Words flew as CFACT’s Craig Rucker and Sir Richard Branson squared off at the Rio+20 Earth Summit in Brazil. Surrounded by Greenpeace activists, Branson was leaving the Greenpeace press conference just as Rucker was entering for CFACT’s press event.
Rucker seized the opportunity to confront the globe-trotting, fossil-fuel-burning Branson about his unlikely position on global warming.
“Sir, do you support the European carbon tax on your own planes going from the United States to Europe?” Rucker asked. Clearly surprised, Branson responded that he would prefer that it be an “international tax, rather than just one area of the world.”
Such an idea is not unheard of. In fact, one of the items on the negotiating table here at Rio+20 is a tax — ranging from 0.2 to 0.7 percent — on international financial transactions, which would generate billions of dollars per year, and would be sent directly to the United Nations. It is unusual for the head of multinational corporations to support such radical policies.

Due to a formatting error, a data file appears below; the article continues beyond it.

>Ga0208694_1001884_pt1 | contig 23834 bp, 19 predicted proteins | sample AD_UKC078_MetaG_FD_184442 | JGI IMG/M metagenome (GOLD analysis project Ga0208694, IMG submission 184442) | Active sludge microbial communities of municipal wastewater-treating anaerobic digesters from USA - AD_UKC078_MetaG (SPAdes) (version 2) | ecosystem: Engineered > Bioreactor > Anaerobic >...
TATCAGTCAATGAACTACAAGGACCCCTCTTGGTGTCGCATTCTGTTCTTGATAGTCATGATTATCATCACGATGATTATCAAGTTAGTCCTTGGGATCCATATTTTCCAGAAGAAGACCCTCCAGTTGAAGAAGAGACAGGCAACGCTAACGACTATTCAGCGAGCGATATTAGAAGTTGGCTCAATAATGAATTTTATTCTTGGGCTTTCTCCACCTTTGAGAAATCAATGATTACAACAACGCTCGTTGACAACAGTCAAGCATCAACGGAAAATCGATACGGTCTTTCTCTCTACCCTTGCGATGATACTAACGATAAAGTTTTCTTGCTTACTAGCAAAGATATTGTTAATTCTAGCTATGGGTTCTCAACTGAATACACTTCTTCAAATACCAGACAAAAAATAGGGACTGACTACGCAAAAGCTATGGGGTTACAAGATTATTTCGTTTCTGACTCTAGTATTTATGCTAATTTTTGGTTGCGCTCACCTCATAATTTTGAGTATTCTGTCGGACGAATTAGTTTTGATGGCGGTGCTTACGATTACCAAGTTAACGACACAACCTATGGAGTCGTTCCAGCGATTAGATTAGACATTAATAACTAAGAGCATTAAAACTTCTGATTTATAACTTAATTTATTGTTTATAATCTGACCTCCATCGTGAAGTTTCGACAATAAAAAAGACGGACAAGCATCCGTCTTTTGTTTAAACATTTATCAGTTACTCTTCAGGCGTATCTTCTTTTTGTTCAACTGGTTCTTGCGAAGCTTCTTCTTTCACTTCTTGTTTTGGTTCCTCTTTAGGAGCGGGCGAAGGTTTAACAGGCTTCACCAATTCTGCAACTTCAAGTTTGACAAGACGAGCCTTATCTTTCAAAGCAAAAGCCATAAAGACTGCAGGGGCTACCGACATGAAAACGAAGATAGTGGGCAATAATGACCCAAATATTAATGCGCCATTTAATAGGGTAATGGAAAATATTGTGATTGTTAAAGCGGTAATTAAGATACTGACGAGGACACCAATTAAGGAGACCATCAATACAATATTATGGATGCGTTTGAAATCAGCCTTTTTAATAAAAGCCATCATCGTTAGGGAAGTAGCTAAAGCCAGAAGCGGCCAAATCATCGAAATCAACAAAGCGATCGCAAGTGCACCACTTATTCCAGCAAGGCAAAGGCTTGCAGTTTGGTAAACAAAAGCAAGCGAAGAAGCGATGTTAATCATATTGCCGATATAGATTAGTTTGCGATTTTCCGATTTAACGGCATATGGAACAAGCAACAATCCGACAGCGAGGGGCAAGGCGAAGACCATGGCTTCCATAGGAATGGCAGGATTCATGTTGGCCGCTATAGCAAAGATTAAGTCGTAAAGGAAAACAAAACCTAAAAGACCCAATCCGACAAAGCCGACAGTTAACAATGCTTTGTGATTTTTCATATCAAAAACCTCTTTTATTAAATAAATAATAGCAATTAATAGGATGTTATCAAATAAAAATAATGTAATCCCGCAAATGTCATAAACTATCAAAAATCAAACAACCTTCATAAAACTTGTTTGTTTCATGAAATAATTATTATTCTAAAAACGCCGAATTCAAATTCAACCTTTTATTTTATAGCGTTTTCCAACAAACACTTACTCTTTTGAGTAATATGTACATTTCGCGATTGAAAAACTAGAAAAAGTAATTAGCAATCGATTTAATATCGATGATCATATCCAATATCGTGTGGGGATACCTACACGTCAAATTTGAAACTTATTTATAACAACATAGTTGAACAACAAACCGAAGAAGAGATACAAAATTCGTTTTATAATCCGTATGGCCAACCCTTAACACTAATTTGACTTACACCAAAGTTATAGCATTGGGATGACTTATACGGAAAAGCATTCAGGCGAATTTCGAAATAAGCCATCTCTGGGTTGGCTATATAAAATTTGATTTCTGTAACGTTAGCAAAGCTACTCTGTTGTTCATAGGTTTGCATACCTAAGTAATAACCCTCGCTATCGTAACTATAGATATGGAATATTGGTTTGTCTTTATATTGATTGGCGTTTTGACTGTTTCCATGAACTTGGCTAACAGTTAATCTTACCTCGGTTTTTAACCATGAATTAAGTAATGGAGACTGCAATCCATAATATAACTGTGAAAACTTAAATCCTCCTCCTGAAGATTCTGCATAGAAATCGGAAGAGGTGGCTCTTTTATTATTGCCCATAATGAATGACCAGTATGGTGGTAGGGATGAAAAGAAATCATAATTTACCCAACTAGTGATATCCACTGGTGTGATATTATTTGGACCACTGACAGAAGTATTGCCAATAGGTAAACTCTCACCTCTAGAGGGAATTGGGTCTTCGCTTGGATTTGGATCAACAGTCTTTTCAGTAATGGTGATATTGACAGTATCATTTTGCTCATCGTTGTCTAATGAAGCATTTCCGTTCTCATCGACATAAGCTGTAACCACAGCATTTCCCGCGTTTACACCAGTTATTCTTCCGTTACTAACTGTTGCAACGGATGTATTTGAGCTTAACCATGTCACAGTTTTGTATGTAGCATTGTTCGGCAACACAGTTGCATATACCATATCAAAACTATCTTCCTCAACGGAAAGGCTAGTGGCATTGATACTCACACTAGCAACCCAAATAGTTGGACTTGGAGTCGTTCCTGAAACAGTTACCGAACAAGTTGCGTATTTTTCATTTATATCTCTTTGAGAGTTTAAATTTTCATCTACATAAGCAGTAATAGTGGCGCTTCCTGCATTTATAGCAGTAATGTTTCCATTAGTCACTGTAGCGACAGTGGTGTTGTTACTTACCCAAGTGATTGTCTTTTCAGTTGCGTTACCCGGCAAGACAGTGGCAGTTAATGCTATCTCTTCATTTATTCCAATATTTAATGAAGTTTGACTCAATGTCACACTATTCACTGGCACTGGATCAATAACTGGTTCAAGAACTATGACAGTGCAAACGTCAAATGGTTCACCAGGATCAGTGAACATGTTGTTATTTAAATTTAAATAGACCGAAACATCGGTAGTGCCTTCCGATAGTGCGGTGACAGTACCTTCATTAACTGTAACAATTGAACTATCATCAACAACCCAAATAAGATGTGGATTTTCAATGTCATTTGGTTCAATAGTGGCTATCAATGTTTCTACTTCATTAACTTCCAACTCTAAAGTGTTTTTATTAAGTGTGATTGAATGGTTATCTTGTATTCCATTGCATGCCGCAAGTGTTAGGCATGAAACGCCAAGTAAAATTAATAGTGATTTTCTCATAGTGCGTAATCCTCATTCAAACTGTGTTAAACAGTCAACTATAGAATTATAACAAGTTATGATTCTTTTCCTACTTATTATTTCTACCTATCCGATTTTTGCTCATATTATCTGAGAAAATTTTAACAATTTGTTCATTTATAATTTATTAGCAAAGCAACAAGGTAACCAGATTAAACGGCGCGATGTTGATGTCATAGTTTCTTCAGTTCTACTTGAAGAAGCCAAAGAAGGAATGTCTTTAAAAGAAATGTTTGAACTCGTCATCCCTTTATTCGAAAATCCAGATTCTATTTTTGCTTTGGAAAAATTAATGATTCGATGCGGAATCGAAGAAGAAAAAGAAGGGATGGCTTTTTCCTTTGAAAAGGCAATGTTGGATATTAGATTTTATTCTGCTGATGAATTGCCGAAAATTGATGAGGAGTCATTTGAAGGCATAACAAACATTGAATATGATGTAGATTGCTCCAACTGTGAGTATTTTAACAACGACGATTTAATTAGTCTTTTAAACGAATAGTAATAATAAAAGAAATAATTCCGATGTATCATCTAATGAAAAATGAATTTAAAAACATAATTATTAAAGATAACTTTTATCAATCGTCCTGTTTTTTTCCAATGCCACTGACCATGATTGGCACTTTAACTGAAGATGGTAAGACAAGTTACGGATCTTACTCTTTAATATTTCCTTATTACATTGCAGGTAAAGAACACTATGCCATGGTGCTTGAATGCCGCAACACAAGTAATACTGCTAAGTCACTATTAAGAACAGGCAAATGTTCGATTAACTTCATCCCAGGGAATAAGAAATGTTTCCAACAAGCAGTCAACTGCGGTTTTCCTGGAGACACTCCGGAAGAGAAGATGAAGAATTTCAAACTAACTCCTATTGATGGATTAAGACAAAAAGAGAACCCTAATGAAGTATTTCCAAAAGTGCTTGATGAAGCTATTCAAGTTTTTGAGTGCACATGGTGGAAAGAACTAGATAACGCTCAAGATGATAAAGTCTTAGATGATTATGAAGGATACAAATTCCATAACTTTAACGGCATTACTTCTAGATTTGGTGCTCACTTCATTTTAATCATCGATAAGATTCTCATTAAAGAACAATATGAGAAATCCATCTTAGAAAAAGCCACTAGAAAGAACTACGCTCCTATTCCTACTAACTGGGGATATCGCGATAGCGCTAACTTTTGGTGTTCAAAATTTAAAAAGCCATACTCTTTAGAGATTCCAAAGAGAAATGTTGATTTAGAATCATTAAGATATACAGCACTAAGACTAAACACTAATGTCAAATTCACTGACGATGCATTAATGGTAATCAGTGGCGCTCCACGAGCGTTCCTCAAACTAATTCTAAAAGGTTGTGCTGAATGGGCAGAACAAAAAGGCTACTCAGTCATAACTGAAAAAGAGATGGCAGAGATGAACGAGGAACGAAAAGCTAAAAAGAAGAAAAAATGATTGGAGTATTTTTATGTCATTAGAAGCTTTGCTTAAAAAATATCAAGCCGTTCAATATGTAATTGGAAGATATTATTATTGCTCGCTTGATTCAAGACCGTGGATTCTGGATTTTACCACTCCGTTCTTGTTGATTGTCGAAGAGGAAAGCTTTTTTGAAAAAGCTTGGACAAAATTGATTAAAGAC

Rucker then asked whether it would be wise for Branson to tax his clients, considering that “support for global-warming science is eroding worldwide.” Over one thousand climate scientists dispute the hypothesis that global warming is man-made, Rucker noted, and over 31,000 natural scientists have signed a statement saying there is no convincing evidence that humans are causing catastrophic global warming.
Nonetheless, Branson refused to concede the point, insisted that “even if we are mistaken about that [global warming], I think it is good — we’re running out of oil, so we need to move into clean fuels as soon as possible.”
He’s equally wrong about the world running out of oil. However, Rucker will have to take that up with him next time they cross paths, as Branson was quickly ushered away by his entourage.